275 comments | about two weeks ago

  • Mayday PAC Goes 2 For 8

    An anonymous reader writes: Lawrence Lessig's Mayday.us project had a bold goal: create a super PAC to end all super PACs. It generated significant support and raised over $10 million, which it spent endorsing a group of candidates for the recent mid-term elections and the primaries beforehand. The results weren't kind. Only two of the eight candidates backed by Mayday won their elections, and both of those candidates were quite likely to win anyway. Lessig was understandably displeased with the results. In a post on the Mayday site, he said, "What 2014 shows most clearly is the power of partisanship in our elections. Whatever else voters wanted, they wanted first their team to win."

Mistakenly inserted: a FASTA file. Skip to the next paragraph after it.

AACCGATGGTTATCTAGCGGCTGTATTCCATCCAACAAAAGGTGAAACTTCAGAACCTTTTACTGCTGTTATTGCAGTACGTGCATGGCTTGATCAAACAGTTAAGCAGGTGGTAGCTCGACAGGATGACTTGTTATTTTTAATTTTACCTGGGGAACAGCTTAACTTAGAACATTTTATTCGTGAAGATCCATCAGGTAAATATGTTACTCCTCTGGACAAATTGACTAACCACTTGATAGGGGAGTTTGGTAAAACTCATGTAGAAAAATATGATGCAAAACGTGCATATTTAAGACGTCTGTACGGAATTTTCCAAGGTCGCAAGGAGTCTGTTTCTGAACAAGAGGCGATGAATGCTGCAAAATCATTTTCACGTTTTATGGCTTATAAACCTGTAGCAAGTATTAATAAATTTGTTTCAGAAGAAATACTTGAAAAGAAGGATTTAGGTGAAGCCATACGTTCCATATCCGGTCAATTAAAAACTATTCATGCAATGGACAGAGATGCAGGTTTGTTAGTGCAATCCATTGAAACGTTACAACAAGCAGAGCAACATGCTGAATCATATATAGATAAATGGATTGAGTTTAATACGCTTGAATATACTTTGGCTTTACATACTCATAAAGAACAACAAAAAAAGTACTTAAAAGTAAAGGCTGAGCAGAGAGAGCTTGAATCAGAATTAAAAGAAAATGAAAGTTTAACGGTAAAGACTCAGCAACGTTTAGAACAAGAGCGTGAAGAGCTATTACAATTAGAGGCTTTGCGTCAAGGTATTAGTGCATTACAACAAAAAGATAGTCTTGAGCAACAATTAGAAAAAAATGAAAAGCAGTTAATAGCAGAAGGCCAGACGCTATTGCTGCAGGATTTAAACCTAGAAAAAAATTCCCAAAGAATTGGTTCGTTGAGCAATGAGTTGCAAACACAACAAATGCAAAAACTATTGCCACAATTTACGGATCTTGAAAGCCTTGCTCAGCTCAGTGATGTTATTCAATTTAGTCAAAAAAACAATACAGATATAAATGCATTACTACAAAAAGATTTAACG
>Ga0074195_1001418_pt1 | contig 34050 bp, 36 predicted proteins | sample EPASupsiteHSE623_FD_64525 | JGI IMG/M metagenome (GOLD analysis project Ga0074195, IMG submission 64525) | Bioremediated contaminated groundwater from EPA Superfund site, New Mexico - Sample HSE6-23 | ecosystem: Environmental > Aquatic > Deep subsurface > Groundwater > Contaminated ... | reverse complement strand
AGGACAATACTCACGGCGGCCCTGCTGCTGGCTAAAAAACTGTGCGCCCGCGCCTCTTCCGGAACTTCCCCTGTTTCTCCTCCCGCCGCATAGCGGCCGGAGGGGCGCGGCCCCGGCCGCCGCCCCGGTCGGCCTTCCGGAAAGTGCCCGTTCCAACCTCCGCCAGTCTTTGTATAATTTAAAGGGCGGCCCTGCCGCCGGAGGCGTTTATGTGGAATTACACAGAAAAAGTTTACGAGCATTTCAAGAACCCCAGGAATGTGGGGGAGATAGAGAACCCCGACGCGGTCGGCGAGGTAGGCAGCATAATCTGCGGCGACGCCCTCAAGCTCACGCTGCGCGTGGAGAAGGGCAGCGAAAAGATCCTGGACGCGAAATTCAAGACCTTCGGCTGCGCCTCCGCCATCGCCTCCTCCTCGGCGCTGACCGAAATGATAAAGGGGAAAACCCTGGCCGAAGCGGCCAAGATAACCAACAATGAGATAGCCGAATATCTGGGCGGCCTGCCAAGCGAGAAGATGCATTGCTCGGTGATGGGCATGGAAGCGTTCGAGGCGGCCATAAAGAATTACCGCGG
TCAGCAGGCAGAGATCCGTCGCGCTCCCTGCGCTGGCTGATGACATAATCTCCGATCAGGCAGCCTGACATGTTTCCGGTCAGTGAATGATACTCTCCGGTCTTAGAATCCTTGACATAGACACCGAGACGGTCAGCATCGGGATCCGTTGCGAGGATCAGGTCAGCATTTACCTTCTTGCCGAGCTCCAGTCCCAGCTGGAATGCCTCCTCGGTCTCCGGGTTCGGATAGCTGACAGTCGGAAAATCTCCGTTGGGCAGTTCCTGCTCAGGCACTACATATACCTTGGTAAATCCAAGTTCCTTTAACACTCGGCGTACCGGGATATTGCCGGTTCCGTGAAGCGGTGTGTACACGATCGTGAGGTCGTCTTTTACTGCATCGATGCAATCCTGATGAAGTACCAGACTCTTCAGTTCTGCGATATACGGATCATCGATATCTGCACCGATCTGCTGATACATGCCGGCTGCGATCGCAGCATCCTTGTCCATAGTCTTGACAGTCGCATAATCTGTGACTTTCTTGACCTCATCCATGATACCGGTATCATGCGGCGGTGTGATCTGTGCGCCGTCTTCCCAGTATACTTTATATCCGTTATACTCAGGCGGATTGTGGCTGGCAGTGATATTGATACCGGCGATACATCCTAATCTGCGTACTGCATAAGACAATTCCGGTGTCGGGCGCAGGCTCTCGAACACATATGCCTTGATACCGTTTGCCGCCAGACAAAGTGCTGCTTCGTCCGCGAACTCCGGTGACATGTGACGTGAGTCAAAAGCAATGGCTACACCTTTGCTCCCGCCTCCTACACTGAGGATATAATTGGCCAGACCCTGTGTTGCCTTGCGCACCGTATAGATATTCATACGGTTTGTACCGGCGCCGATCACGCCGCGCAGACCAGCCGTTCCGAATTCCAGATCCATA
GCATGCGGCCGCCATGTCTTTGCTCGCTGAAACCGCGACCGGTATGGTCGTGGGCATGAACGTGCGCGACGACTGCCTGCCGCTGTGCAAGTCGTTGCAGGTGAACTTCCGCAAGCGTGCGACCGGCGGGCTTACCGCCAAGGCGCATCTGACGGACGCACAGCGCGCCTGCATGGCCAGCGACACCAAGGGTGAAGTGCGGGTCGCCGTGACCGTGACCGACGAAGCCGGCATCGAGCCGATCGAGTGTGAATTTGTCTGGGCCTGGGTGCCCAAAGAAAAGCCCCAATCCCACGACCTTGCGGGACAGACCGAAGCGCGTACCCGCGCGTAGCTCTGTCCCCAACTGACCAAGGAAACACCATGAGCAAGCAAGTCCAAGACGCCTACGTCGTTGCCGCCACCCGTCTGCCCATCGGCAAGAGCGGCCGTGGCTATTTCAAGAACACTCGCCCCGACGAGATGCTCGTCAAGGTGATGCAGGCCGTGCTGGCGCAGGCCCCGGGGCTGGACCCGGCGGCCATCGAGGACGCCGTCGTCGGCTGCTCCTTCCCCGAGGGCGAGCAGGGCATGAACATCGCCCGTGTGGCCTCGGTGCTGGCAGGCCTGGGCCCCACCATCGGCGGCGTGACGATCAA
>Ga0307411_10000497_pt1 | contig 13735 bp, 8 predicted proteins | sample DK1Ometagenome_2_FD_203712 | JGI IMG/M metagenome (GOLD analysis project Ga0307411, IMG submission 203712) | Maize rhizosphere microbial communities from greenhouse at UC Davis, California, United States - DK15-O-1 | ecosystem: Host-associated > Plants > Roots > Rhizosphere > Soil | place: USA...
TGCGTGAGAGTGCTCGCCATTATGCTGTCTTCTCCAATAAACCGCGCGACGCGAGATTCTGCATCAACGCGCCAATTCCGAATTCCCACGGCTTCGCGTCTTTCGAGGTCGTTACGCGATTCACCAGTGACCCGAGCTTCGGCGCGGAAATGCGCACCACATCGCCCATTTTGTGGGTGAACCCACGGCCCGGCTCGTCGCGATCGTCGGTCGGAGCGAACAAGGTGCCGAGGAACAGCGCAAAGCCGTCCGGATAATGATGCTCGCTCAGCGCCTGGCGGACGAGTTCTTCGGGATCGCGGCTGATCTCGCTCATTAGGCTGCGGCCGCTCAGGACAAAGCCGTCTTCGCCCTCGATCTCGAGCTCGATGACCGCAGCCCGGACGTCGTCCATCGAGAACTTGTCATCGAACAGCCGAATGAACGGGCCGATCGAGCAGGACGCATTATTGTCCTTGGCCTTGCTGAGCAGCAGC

Kenneth Vogel, author of Big Money, a recent book on the rise of super PACs, was critical of of Mayday's efforts, saying, "While voters do express high levels of disgust about the state of campaign finance and the level of corruption in Washington, they tend to actually cast votes more on bread-and-butter economic issues." Still, Lessig is hopeful for the future: "We moved voters on the basis of that message. Not enough. Not cheaply enough. But they moved."

    224 comments | about two weeks ago